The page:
Skip to main content

Moving Day

Today, my wife and I will be moving in to our new house. This means we will be without an Internet connection for two or three days, so I won't be online until the weekend or early next week. Also, moving doesn't leave much time to be online for the next week or so.

To make matters more complicated, I have a medical procedure in the middle of the day. I started this morning packing boxes, trying to get what I can done before the out-patient procedure. You never know how long it will take to recover from the anesthesia and general discomfort when you have any medial procedure.

The notion of being off-line, disconnected from readers and friends, is a little frustrating. What does that say about our culture and our strange need to be connected at all times? It's as if we don't exist without a network connection.

Last year, I tried to have at least one "tech free" day a week. This didn't mean no phone, but it meant no sitting at a computer and working. Even my "tech free" was something closer to "tech-light" instead of entirely free. I compulsively read online news, various blogs, and forums like Slashdot. Only when my wife and I leave the house do I really find myself tech free.

Anyway, I'll be returning next week. I keep promising that my schedule of a new post each week, to each of our blogs, will be revived. Life does keep getting in the way, but a new house and stable routine should help.

As I prepare to spend time off-line, I'm reminded of how interconnected the topics about which I write can be. We imagine technology solving problems, improving our lives, but at the same time these great inventions can cause alienation, economic disruption, and other unintended consequences. Imagine all the electricity networks require, the plastics, the chemicals used to make chips, and so forth. A "good thing" can have a lot of costs, many of them hidden from our daily thoughts.

I am compiling a long list of blogging ideas as we prepare to move for this second time in under a year. If you have any topics you'd like me to address, feel free to post those, too!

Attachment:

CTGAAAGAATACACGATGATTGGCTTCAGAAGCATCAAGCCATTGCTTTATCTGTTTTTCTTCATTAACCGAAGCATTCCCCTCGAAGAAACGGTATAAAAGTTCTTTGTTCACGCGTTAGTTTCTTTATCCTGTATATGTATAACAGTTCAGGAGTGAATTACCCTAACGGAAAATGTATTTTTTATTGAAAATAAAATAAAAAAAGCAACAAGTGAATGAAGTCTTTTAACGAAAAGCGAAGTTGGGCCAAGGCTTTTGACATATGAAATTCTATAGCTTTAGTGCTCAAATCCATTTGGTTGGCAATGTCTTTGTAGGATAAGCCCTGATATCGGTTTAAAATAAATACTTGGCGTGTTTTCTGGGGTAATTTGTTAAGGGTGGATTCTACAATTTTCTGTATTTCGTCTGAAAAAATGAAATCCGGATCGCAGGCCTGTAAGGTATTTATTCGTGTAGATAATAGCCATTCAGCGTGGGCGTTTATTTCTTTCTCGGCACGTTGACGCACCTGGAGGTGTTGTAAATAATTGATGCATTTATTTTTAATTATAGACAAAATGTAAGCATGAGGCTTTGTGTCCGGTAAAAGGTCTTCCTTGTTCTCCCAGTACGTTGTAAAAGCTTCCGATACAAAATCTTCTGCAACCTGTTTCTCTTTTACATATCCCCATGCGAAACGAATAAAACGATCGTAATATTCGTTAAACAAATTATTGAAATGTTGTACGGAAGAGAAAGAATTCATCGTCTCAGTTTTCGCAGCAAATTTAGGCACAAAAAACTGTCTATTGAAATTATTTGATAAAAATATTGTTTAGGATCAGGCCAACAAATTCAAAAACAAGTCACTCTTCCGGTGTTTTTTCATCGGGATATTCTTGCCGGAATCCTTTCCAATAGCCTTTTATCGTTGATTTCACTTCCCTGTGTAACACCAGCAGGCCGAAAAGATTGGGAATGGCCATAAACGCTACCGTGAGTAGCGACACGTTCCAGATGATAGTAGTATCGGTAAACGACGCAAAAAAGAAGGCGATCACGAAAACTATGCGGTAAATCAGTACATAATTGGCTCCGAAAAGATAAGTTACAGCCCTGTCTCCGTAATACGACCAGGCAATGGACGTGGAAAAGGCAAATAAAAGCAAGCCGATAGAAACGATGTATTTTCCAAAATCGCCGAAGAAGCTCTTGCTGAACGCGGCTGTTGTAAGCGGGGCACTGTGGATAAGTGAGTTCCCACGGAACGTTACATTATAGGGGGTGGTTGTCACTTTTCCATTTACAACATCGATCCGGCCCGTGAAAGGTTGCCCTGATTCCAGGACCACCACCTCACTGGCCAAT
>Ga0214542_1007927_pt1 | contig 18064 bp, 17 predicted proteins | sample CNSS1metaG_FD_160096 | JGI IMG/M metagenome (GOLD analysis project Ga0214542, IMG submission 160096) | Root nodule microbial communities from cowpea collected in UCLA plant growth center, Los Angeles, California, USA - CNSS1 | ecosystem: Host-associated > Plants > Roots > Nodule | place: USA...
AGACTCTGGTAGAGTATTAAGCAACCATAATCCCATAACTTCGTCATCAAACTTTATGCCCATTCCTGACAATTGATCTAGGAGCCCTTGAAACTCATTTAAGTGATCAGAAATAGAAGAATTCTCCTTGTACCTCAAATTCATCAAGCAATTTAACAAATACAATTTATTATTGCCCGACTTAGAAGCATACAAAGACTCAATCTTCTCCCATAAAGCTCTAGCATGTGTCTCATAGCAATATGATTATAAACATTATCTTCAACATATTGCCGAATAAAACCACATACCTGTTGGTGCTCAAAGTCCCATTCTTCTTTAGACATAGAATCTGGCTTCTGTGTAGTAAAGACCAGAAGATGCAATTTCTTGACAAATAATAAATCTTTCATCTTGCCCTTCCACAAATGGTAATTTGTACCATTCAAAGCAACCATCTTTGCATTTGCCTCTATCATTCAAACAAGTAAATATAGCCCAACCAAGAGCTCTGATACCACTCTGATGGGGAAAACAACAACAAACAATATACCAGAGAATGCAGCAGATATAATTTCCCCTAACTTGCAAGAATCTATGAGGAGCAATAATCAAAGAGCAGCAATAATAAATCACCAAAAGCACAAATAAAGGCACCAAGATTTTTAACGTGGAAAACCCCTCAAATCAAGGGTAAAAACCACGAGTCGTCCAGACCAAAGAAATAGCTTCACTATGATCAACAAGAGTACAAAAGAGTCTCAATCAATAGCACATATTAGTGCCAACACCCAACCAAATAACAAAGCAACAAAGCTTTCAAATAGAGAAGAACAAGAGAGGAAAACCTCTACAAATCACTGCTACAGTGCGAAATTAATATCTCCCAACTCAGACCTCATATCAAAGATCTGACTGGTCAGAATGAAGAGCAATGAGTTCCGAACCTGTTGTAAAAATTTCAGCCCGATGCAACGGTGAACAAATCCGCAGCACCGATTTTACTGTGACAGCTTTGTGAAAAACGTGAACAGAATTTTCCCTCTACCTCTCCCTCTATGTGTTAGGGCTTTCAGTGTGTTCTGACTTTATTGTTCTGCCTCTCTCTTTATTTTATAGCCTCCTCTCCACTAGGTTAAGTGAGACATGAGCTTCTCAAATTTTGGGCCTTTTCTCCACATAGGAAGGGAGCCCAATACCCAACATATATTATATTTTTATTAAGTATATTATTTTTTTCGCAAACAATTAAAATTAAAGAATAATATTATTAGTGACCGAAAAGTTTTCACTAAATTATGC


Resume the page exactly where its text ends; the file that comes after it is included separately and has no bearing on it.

Comments

  1. I look forward to when you come back online. I saw a picture of your house. It is absolutely gorgeous! Congratulations!

    ReplyDelete

Post a Comment

Comments violating the policies of this blog will not be approved for posting. Language and content should be appropriate for all readers and maintain a polite tone. Thank you.

Popular posts from this blog

Autism, Asperger's, and IQ

"Aren't people with Asperger's more likely to be geniuses? Isn't genius related to autism?"

A university student asked this in a course I am teaching. The class discussion was covering neurological differences, free will, and the nature versus nurture debate. The textbook for the course includes sidebars on the brain and behavior throughout chapters on ethics and morality. This student was asking a question reflecting media portrayals of autism spectrum disorders, social skills difficulties, and genius.

I did not address this question from a personal perspective in class, but I have when speaking to groups of parents, educators, and caregivers. Some of the reasons these questions arise, as mentioned above, are media portrayals and news coverage of autism. Examples include:
Television shows with gifted characters either identified with or assumed to have autistic traits: Alphas, Big Bang Theory, Bones, Rizzoli and Isles, Touch, and others. Some would include She…

Listen… and Help Others Hear

We lack diversity in the autism community.

Think about what you see, online and in the media. I see upper-middle class parents, able to afford iPads and tutors and official diagnoses. I see parents who have the resources to fight for IEPs and physical accommodations.

I see self-advocacy leadership that has been fortunate (and hard working, certainly) to attend universities, travel the nation (or even internationally), and have forums that reach thousands.

What I don't see? Most of our actual community. The real community that represents autism's downsides. The marginalized communities, ignored and excluded from our boards, our commissions, our business networks.

How did my lower-income parents, without college educations, give me a chance to be more? How did they fight the odds? They did, and now I am in a position of privilege. But I don't seem to be making much of a difference.

Demand that your charities seek out the broadest possible array of advisers and board members.…

Life Updates: The MFA Sprint

Life is okay, if more than a little hectic at the end of this first month.

With one month down, I'm 11 months away from my MFA in Film and Digital Technology. Though things might happen and things do go wrong, so far I'm on schedule and things are going well —— though I'm exhausted and working harder than I did for any other degree. Because the MFA requires projects every week, this isn't as easy to schedule as writing. Even researching a paper can be done from the comfort of home, at any hour.

You cannot make movies by yourself, at any time of day. It doesn't work that way. Filming takes time, and often requires a team of people. It's not comparable to working alone on a degree in writing or rhetoric.

The team-based nature of film is exhausting for me, but I enjoy the results. I also like the practical nature of the skills being taught. You either learn how to adjust ISO, f/Stop, shutter speed, and other variables or you don't. You can have theories …